He learned how to type at age 9. He drove a tractor and plowed fields on his family farm when he was 11.
And as a high schooler in the 1950s, Poruban used to assemble 1,000 tomato baskets per week while working for a greenhouse operator in Sheffield Village, Ohio. As his responsibilities expanded, he developed an interest in plants. That interest led to his becoming the first blind person to be admitted to and graduate from a science program at The Ohio State University, followed by his career in the nursery industry.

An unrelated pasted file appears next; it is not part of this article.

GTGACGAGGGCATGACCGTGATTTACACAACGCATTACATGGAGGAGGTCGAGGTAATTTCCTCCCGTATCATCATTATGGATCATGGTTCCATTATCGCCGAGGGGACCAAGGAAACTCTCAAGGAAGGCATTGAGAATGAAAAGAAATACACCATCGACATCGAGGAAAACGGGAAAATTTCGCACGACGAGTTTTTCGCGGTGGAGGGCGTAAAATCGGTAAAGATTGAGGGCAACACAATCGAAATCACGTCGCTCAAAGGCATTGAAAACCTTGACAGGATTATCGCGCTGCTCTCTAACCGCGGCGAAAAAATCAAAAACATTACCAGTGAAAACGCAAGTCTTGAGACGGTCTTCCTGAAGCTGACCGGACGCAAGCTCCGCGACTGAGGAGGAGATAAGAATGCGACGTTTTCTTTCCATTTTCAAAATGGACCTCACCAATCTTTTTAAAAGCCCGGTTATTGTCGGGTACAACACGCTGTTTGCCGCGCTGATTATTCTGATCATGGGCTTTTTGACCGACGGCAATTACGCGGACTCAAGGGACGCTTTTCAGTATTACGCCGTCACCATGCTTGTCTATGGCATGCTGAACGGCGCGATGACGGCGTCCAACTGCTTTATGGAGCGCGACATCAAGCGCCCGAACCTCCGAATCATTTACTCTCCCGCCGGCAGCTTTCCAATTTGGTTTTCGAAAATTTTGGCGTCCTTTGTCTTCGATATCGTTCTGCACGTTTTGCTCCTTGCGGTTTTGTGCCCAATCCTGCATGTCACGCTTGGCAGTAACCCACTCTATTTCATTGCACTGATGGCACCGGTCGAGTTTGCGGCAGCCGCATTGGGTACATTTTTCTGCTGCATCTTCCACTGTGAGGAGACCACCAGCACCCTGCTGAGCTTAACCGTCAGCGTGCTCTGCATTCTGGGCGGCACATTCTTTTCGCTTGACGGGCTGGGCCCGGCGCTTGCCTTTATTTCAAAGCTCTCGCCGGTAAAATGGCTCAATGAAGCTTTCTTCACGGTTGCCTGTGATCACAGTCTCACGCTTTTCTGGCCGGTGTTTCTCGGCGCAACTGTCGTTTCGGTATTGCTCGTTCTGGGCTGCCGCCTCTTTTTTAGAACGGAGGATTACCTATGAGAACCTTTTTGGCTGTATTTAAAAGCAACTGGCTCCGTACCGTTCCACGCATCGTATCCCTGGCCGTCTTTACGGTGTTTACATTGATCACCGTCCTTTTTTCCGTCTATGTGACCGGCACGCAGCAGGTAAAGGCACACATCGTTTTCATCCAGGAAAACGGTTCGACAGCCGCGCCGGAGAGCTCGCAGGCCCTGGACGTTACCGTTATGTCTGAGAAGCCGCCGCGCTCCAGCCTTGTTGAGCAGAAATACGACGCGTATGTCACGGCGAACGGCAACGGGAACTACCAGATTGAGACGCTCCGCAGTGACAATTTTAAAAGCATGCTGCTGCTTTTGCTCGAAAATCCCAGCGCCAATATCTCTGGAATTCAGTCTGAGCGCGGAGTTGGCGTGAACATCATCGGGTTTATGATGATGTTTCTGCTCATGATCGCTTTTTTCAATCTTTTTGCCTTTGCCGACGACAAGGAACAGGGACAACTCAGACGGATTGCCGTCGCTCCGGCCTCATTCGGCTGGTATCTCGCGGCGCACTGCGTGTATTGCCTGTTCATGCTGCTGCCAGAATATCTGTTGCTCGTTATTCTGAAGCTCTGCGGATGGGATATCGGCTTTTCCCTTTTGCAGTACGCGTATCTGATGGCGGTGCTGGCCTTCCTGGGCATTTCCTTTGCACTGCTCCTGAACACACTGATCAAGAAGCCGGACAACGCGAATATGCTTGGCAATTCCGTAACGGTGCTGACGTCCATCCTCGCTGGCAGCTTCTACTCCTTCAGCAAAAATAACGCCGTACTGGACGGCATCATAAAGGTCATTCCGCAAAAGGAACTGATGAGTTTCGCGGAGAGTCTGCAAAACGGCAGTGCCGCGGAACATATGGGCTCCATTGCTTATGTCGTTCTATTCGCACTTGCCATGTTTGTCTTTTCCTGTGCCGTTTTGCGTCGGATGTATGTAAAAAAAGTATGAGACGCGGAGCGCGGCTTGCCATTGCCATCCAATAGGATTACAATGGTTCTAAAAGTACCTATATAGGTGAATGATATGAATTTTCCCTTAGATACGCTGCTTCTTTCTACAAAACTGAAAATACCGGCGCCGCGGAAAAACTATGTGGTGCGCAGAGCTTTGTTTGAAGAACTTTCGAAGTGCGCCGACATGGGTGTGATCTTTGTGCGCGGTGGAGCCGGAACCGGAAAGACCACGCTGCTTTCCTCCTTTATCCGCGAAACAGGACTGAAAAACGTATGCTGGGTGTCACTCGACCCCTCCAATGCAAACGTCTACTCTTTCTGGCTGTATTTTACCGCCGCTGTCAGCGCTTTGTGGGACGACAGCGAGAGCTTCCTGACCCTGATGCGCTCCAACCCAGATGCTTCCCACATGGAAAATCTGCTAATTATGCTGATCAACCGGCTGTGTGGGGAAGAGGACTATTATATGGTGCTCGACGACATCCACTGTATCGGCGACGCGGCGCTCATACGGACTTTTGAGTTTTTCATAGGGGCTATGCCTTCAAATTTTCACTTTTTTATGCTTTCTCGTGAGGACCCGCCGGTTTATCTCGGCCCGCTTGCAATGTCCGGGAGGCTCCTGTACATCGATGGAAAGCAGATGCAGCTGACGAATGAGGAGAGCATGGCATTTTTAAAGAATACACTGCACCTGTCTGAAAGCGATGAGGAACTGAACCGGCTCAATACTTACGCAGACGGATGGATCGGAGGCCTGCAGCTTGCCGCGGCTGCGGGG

A 2019 recipient of the College of Food, Agricultural, and Environmental Sciences (CFAES) Distinguished Alumni Award, Poruban had begun studying horticulture in 1957—decades before the Americans with Disabilities Act of 1990—during an era when few educational opportunities were available to blind people.
Poruban made scientific discoveries on the way to earning a BS in horticulture and an MS in plant pathology at Ohio State, both at CFAES. Then he opened a successful nursery of his own and has been in business for 55 years.
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